As I say, I was very fortunate to end up at Latham & Watkins in the early 1980s, when the environmental coverage wars were just getting under way. My “tenure piece” was one of the very first cases against the infamous London EIL program, the first generation of what is now known as Pollution Legal Liability coverage. That program was cooked up from whole cloth; the lead underwriter was a British chemistry professor who had never written insurance before (I deposed him for, I believe, 20 days). I took so many depositions in that case that I’m pretty sure at one point I knew more about that program than anybody who had worked for it (one of the deponents asked me when we were finished if I had been at one of the meetings I had questioned him about). Based on that learning curve, I then got involved in Montrose’s claim against the same insurers involving the Stringfellow site and others. What an incredible education those two cases gave me in just about every conceivable aspect of insurance coverage.

I had a similarly robust and fascinating experience against another first-generation coverage product when I represented a bank in a series of cases arising out of the short-lived insurance-backed independent film financing program. Another fine lesson in “you can spot the pioneers -- they’re the folks with the arrows in their chests.” The underwriters of that program thought they were going to make a fortune guaranteeing bank loans to independent movie producers. They greatly underestimated the role of adverse selection, and also discovered, guess what, it’s hard to predict if a movie is going to be a hit or not. Again, I got to spend quite a lot of time being one of the first lawyers to pick apart a novel insurance concept and showing how it really hadn’t been thought through before it was launched.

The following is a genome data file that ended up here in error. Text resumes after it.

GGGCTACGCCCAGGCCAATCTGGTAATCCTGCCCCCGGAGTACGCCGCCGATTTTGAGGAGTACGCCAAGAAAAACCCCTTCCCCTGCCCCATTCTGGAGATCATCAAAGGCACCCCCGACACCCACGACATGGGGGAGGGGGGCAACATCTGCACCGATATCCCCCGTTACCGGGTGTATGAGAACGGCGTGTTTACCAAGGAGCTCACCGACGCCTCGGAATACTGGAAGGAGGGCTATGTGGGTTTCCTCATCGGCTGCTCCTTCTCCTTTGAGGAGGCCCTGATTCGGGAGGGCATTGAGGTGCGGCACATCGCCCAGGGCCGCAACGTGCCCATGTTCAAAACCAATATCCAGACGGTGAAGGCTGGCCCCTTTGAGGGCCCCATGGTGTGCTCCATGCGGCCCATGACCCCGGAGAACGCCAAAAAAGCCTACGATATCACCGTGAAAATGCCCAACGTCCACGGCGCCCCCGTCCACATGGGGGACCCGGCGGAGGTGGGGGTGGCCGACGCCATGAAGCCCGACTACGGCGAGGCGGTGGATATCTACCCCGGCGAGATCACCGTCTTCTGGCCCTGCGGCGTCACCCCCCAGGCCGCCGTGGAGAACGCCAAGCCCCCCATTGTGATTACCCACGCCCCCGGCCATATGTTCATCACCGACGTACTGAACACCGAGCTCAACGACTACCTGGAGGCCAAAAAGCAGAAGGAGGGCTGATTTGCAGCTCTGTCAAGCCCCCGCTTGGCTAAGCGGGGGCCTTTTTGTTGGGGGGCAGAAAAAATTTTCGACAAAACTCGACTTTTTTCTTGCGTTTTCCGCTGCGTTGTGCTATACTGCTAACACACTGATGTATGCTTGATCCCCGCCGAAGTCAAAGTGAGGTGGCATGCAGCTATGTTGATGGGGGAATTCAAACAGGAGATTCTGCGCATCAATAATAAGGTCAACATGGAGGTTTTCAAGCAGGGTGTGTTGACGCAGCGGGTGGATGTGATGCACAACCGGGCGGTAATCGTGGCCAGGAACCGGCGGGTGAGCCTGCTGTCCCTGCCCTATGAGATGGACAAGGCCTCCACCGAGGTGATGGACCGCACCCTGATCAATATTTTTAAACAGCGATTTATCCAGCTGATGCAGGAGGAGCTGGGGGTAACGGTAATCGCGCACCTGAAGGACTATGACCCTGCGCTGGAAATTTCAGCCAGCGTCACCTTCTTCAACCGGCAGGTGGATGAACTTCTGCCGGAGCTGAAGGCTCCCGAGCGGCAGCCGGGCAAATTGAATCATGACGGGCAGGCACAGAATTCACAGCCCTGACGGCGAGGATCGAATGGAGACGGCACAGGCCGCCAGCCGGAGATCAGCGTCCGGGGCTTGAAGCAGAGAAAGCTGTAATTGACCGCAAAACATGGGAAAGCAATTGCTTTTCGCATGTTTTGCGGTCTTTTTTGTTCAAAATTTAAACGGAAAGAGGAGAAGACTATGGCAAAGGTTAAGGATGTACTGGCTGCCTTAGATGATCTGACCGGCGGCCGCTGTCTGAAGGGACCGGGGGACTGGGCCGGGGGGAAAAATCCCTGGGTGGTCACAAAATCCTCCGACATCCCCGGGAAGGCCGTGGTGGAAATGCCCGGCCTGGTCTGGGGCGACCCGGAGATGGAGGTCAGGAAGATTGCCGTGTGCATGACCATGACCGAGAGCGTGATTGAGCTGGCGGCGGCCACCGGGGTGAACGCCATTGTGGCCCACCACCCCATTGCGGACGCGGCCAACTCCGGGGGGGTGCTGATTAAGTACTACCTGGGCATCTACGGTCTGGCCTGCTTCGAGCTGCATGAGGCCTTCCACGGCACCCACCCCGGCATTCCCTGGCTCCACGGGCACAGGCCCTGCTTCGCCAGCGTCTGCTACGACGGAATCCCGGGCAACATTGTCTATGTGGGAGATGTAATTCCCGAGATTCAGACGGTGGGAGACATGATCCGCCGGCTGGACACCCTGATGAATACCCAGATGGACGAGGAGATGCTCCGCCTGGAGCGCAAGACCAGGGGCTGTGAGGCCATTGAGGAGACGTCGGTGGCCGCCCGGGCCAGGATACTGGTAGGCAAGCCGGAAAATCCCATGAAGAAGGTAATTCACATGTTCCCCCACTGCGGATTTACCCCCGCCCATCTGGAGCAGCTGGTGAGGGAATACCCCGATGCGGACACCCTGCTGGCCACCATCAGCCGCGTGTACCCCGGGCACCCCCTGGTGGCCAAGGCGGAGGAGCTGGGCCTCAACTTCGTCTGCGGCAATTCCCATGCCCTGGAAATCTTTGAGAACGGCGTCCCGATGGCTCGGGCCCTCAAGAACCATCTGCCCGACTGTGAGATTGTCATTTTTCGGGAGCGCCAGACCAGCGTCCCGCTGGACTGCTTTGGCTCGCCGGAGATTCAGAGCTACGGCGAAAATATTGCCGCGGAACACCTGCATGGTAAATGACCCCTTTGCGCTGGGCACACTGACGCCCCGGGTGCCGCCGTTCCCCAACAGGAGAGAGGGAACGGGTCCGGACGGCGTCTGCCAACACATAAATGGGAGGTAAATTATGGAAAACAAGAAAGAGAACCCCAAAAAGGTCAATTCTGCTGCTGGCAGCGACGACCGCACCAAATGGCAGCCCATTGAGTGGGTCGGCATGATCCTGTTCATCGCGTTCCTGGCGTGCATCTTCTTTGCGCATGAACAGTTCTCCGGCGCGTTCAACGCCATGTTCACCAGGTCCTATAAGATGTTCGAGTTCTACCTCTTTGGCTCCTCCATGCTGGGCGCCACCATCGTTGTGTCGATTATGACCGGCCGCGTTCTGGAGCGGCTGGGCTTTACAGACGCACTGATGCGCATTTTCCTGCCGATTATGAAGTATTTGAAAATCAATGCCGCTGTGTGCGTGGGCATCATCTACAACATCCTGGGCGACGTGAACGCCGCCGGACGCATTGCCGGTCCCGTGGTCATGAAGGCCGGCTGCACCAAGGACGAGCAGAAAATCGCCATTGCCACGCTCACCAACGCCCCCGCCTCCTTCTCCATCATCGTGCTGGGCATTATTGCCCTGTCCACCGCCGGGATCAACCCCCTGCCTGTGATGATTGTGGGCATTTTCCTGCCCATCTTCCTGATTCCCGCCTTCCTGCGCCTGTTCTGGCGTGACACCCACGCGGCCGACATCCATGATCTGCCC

You are credited as “the guy who found the lost chord” -- California Insurance Code Section 520 -- that resulted in Fluor v. Superior Court (2015), in which the California Supreme Court stunningly overruled its earlier ruling on the hugely important consent-to-assignment, Henkel v. Hartford (2003). How’d that come to pass?

Well, in a very unusual way, especially in this day of full-text legal research. I was sitting in my office one Friday afternoon in, oh, 2009 or so. That was a point in the week when, with the phones and email cooling off, I often found time to spend an uninterrupted hour or two doing some research I’d had to defer (I always did a lot of my own research). I was working on some claim or other having absolutely nothing to do with consent to assignment -- some insurability issue, I think. I was flipping through my paper copy of the California Insurance Code, thinking that there was some statute dealing with whatever the issue was somewhere in those juicy code sections around the 300s to the 600s. So I’m just flipping pages and skimming, and wait a minute, what’s this? Here’s Section 520, enacted in 1872, one sentence long, and it seems to say exactly the opposite of what the Supreme Court held in Henkel! Long story short, I reread Henkel, pulled the Supreme Court briefs, then pulled the Court of Appeal briefs, and then pulled the original motion papers -- not a mention of it anywhere. It appeared to be the statute that time forgot. (It had been cited in exactly one case, and never in any law review or commentary, in its 130-year history).